Re: Configuring pppd to accept link-local IPv6 interface id from remote peer

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On 2021-02-13 20:03, Nicholas Humfrey wrote:
> Hi,
> I originally asked this question on the "Unix and Linux" StackExchange:

Do you have a debug trace?  I don't see one in that posting or here, so
it's hard to know exactly what we're commenting on.

> I have two pppd (v2.4.7) instances running, talking to each over over a
> serial port link. But I can't work out how to get the 'client' pppd to
> accept the link-local IPv6 interface identifier provided by the 'server'
> pppd. I am trying to use static addresses so I know the link-local IP
> address of the remote peer.

Perhaps a silly question, but why?  Link locals are used only for the
IPv6 router discovery, neighbor discovery, and routing protocol
communication.  Why would anyone care what numbers are assigned as long
as the two ends are distinct?

Applications aren't normally supposed to use link-locals at all.
They're quite hard to use correctly.  They're *LINK LOCAL*, so all uses
-- connect, bind, sendto -- is required to use interface identifier
binding (sin6_scope_id) as well.  The whole area is quite a mess and
best avoided unless you really, really need to do it.

The normal thing to do is to wait for ICMPv6 RA to assign local prefixes
(and thus autoconf global addresses) or use DHCPv6 if you need
finer-grained control or even an /etc/ppp/ipv6-up script to assign IPv6
global addresses as needed.

IPv6 is different from IPv4.  It's not quite the same thing at all.  In
particular, the idea of "static IP address assignment" changes quite a bit.

The sole reason I could see to do this would be to assert some control
over autoconf addresses, which sometimes use the identifier as the
default "interface token."  But there are probably better ways to do that.

> The pppd man page says:
>   ipv6cp-accept-local
>     With this option, pppd will accept the peer's idea of our local IPv6
> interface
>     identifier, even if the local IPv6 interface identifier was
> specified in an option.

This means that we'll accept the peer's IPV6CP Configure-Nak message
suggesting a different address rather than sticking to our guns.  It
doesn't mean we won't start out with a legitimate identifier.

RFC 2472 is a little weird with respect to the Interface-Identifier
option.  It's possible to send an all-zero identifier, but we're really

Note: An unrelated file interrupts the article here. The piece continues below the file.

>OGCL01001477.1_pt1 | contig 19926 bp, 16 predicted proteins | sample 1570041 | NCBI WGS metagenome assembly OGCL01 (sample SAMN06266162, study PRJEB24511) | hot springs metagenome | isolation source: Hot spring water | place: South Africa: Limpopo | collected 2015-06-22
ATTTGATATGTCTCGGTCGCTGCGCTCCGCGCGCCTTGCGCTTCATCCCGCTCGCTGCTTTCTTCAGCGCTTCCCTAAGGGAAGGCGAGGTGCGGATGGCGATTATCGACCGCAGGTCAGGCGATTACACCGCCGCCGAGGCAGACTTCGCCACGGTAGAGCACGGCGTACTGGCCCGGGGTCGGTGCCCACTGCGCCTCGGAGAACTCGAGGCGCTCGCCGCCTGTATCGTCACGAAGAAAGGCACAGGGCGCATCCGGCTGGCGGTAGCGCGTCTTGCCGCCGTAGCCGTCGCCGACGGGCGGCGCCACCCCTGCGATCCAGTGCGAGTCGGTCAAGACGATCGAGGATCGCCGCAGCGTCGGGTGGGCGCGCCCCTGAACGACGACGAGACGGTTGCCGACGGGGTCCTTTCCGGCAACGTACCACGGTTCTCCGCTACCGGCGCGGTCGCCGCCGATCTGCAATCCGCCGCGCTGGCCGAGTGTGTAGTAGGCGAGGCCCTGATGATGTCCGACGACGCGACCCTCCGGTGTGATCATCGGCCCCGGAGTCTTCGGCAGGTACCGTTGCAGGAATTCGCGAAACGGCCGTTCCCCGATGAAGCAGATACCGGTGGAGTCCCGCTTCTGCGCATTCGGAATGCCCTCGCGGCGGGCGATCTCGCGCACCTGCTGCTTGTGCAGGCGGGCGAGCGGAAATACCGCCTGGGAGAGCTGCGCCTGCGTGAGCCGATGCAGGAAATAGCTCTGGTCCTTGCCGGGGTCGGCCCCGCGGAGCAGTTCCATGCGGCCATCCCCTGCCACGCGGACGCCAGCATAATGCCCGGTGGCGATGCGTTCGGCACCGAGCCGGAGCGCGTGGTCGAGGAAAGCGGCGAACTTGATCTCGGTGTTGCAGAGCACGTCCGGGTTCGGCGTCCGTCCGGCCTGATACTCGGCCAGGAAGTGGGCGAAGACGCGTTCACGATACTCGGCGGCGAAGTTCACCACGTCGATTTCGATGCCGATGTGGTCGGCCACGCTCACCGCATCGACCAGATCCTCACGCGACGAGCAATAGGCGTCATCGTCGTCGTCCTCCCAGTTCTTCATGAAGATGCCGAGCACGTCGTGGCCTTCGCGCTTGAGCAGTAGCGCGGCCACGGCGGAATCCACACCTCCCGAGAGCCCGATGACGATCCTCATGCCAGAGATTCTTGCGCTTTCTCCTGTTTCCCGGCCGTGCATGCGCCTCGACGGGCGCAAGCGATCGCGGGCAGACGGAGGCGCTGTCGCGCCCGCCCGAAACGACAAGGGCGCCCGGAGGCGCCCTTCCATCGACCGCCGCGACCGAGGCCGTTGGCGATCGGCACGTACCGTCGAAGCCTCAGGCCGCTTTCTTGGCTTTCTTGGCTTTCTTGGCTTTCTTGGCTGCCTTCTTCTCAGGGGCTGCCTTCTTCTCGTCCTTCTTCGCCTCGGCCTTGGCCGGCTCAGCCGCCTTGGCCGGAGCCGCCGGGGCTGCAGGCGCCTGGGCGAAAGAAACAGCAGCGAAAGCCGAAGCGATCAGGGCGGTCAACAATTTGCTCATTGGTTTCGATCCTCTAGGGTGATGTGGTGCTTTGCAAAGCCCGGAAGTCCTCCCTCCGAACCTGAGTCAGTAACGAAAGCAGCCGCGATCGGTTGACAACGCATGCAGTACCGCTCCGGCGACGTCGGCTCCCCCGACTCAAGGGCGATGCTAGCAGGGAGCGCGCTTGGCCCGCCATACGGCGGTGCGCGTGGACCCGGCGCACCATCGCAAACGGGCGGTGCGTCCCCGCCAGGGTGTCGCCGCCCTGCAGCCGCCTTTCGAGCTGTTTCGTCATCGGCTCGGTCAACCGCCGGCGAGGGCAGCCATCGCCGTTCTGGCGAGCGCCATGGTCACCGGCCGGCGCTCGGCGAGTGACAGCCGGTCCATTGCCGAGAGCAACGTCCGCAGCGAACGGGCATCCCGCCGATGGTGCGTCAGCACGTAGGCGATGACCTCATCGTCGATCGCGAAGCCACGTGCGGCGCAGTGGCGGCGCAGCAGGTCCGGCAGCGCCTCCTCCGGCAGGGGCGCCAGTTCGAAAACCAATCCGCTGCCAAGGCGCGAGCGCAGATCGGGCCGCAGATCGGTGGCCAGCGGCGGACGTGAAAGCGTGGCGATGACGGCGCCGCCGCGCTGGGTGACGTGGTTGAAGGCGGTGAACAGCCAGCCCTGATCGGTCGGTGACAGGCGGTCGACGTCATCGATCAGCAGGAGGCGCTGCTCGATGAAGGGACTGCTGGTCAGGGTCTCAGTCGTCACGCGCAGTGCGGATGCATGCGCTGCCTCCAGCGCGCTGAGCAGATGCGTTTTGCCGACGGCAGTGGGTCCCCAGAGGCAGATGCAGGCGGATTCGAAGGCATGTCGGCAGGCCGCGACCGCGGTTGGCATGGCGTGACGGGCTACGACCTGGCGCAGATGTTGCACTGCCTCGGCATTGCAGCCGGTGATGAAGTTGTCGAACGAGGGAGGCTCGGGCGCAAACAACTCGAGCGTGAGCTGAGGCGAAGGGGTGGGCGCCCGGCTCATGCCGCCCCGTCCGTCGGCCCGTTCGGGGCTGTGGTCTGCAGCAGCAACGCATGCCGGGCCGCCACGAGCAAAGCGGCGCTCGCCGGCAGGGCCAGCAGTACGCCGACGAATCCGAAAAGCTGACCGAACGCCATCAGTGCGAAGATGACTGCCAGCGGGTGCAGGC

in uncharted waters if the peer can't give us an address or rejects the
option.  This sort of makes sense given that IPv6 itself just doesn't
work at all (no ICMPv6 ND means no work gets done) without a local
address, so it's not something anyone has really explored.

> The client always just uses a locally chosen interface identifier
> instead. It was suggested to me to try setting the 'client' local
> interface identifier to all-zero but I have not found a way of doing
> this through configuration. Or alternatively get the 'server' to Nack
> the clients choice of interface identifier - but I'm not sure how to
> achieve that with pppd.

Note: RFC 2472 *REQUIRES* an implementation to accept whatever the peer
proposes as long as it doesn't conflict with the locally-chosen identifier.

     If the two Interface-Identifiers are different and the received
     Interface-Identifier is not zero, the Interface-Identifier MUST be
     acknowledged, i.e.  a Configure-Ack is sent with the requested
     Interface-Identifier, meaning that the responding peer agrees with
     the Interface-Identifier requested.

That's part of the weirdness.  We're not really allowed (by the
specification) to say "your identifier is legal [non-zero and
non-duplicate] but I don't like it so let me give you a different one."

> I have now managed to get it working by hacking ipv6cp.c to keep the
> local identifier as all-zero, by disabling a couple of calls to
> eui64_magic_nz. But I am not sure what the proper solution is.
> Does there need to be an IPv6 equivalent to 'noipdefault' to use in
> conjunction with 'ipv6cp-accept-local'?

Yes, I agree there could probably be an option ("noipv6default",
perhaps) to do this, if only for testing reasons.  But given the lack of
a compelling application for it, it's hard to see why.

James Carlson         42.703N 71.076W         <carlsonj@xxxxxxxxxxxxxxx>

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